(3) The way of grace: So, if your right eye causes you to sin, gouge it out and throw it away. It is better for you to lose one part of your body than for your whole body to be thrown into hell. And if your right hand causes you to sin, cut it off and throw it away. It is better for you to lose one part of your body than for your whole body to go into hell.
(The saying about divorce is in the dyadic form, and is connected to the saying about adultery. They share the same "way of grace" imperative).
(1) The commandment: You have heard that it was said the people long ago, 'Do not break your oath, but keep the oaths you have made to the Lord.'
(2) The cause of failure: But I tell you, Do not swear at all: either by heaven, for it is God's throne; or by the earth, for it is his footstool; or by Jerusalem, for it is the city of the Great King. And do not swear by your head, for you cannot make even one hair white or black.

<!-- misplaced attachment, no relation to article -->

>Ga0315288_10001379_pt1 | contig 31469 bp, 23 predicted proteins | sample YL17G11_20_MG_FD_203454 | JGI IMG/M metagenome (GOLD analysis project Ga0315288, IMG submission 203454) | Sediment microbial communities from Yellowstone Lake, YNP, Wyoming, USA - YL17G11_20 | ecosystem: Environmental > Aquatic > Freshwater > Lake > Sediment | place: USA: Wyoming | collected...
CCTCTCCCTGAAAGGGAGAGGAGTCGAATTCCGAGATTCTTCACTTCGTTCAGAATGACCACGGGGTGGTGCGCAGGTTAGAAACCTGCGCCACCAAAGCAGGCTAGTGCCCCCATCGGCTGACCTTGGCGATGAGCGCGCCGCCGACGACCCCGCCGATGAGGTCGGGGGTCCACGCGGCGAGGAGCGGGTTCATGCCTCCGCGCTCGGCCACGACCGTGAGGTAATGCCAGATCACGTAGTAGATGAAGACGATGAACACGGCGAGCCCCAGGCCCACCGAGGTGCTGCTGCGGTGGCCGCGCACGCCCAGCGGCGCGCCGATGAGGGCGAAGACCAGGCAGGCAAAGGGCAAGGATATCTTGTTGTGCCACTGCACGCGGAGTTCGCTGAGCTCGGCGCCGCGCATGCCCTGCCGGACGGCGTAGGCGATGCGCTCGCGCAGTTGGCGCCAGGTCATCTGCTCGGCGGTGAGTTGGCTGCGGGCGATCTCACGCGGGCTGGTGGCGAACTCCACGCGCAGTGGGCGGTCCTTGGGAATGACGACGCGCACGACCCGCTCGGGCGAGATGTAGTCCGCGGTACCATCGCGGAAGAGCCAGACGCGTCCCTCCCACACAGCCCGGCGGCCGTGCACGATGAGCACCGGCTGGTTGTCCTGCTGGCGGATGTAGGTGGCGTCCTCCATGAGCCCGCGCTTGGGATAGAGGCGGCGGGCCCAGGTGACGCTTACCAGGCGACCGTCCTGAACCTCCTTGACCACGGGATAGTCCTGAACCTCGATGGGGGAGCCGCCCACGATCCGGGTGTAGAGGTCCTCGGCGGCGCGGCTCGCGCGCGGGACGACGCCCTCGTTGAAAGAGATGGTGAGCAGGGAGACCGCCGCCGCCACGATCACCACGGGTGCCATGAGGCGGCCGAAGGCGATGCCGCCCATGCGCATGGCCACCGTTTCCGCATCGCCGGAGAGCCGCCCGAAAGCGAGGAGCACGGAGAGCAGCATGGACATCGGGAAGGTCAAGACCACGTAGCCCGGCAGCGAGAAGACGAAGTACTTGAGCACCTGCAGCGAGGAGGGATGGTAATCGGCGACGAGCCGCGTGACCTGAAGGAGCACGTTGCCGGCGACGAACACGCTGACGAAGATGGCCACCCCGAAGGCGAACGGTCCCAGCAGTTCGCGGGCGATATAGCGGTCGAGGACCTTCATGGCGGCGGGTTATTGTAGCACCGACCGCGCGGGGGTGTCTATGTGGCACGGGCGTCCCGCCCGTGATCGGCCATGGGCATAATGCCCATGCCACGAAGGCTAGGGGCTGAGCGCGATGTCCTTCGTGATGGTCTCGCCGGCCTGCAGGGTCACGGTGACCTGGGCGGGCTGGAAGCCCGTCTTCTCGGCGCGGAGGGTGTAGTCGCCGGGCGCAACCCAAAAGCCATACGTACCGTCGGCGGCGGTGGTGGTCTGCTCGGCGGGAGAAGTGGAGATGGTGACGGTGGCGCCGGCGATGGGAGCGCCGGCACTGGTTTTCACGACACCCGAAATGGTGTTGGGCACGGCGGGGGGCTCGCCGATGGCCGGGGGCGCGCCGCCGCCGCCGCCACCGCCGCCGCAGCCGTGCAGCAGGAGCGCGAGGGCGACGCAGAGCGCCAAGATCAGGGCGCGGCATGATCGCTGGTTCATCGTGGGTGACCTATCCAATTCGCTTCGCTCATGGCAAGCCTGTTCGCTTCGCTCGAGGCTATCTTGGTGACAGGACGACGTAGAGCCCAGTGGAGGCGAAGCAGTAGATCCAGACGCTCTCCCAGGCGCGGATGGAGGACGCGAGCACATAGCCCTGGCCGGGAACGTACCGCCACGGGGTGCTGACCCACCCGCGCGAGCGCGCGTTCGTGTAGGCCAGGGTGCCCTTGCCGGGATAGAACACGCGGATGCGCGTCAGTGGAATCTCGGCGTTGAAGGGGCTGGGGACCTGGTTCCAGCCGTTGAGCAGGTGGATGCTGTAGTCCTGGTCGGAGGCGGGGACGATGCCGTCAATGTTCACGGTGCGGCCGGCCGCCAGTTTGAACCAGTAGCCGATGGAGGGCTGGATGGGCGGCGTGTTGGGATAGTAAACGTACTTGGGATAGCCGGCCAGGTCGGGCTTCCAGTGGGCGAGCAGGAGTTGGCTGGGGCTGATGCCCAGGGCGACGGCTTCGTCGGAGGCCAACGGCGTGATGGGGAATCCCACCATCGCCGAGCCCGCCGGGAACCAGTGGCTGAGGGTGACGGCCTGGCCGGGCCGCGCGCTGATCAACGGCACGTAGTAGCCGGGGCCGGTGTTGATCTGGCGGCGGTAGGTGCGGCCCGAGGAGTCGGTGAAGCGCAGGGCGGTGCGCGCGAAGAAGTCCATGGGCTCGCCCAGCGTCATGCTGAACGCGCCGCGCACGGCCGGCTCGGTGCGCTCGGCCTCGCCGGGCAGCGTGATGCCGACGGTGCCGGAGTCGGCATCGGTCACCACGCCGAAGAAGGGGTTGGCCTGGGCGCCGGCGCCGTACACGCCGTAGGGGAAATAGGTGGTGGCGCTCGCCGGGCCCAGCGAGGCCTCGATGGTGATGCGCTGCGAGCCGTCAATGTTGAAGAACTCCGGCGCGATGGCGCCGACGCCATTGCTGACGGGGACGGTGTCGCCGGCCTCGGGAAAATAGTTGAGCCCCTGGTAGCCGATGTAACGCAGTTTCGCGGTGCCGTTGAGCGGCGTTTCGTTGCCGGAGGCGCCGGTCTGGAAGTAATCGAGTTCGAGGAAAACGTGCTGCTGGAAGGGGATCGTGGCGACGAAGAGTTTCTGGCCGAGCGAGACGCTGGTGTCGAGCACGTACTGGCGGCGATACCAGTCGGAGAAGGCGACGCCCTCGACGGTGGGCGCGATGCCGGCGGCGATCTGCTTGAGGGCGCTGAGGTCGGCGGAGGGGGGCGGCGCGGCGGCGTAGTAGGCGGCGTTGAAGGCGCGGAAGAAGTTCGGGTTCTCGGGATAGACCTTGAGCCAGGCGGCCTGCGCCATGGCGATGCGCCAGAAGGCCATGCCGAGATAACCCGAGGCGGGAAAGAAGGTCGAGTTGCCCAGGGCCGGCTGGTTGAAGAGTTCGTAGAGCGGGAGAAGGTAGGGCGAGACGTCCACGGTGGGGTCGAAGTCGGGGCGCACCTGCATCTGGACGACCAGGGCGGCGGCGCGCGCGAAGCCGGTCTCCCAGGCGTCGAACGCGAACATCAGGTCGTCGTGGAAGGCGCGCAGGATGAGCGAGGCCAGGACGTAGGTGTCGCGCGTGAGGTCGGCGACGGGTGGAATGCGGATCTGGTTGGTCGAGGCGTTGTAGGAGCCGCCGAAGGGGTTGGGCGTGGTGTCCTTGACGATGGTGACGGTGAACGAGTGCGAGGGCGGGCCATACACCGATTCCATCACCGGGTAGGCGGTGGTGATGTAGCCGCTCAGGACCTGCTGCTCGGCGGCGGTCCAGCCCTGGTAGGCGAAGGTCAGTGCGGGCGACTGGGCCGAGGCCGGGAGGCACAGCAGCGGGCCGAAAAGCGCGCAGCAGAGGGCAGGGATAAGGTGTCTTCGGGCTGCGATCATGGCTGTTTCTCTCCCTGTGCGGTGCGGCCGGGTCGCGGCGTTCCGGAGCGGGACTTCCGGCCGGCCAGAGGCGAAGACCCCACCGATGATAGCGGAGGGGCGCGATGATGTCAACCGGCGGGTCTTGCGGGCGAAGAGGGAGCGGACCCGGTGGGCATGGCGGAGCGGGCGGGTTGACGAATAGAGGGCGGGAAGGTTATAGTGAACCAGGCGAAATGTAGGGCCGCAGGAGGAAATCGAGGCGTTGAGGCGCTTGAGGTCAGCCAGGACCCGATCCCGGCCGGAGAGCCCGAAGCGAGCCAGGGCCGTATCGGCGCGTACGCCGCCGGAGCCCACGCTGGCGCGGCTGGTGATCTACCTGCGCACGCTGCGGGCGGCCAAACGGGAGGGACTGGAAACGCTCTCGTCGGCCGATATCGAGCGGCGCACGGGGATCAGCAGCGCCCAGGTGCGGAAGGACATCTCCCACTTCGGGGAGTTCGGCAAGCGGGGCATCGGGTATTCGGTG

(3) The way of grace: So, simply let your 'Yes' be 'Yes,' and your 'No,' 'No'; anything beyond this comes from the evil one.
(1) The commandment: You have heard that it was said, 'Eye for eye, and tooth for tooth.'
(2) The cause of failure: But I tell you, do not retaliate revengefully by evil means.
(3) The way of grace: So, if someone strikes you on the right cheek, turn to him the other also. And if someone wants to sue you and take your tunic, let him have your cloak as well. If someone forces you to go one mile, go with him two miles. Give to the one who asks you, and do not turn away from the one who wants to borrow from you.
(1) The commandment: You have heard that it was said, 'Love your neighbor and hate your enemy.'
(2) The cause of failure: If you love those who love you, what reward will you get? Are not even the tax collectors doing that? And if you greet only your brothers, what are you doing more than others? Do not even pagans do that? Be perfect, therefore, as your heavenly Father is perfect.
(3) The way of grace: But I tell you: Love your enemies and pray for those who persecute you, that you may be sons of your Father in heaven. He causes his sun to rise on the evil and the good, and sends rain on the righteous and the unrighteous.
To be continued.